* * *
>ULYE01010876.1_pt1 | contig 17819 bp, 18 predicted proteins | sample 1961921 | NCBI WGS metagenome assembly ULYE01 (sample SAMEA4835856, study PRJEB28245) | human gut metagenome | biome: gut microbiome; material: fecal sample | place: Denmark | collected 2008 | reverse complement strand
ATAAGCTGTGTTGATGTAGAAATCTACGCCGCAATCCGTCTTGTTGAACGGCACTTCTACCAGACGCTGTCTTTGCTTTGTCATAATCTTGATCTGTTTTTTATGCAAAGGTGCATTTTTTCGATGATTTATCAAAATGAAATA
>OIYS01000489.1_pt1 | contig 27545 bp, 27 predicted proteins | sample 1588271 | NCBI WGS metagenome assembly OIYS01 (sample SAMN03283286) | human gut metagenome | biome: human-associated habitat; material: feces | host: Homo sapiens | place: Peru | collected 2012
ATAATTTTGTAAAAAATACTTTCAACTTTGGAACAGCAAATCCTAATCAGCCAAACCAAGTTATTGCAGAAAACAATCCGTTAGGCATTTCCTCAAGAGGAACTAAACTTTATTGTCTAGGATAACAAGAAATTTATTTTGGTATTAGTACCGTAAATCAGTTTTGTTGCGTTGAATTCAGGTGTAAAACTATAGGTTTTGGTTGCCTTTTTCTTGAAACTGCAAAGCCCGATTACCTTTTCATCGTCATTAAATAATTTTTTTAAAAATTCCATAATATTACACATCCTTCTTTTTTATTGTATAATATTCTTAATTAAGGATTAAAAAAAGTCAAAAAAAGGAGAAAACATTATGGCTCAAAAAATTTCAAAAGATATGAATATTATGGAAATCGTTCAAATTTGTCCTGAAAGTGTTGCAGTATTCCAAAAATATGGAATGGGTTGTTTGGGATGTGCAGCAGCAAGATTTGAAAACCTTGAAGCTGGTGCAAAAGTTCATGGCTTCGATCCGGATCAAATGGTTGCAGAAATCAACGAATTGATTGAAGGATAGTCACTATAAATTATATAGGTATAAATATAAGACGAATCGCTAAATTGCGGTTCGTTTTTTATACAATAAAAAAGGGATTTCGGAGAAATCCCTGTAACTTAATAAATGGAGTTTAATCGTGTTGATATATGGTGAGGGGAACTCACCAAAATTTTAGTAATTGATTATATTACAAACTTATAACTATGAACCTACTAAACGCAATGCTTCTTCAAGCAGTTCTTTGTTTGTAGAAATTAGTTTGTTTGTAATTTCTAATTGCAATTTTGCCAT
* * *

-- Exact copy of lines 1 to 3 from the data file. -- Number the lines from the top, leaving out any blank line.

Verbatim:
>ULYE01010876.1_pt1 | contig 17819 bp, 18 predicted proteins | sample 1961921 | NCBI WGS metagenome assembly ULYE01 (sample SAMEA4835856, study PRJEB28245) | human gut metagenome | biome: gut microbiome; material: fecal sample | place: Denmark | collected 2008 | reverse complement strand
ATAAGCTGTGTTGATGTAGAAATCTACGCCGCAATCCGTCTTGTTGAACGGCACTTCTACCAGACGCTGTCTTTGCTTTGTCATAATCTTGATCTGTTTTTTATGCAAAGGTGCATTTTTTCGATGATTTATCAAAATGAAATA
>OIYS01000489.1_pt1 | contig 27545 bp, 27 predicted proteins | sample 1588271 | NCBI WGS metagenome assembly OIYS01 (sample SAMN03283286) | human gut metagenome | biome: human-associated habitat; material: feces | host: Homo sapiens | place: Peru | collected 2012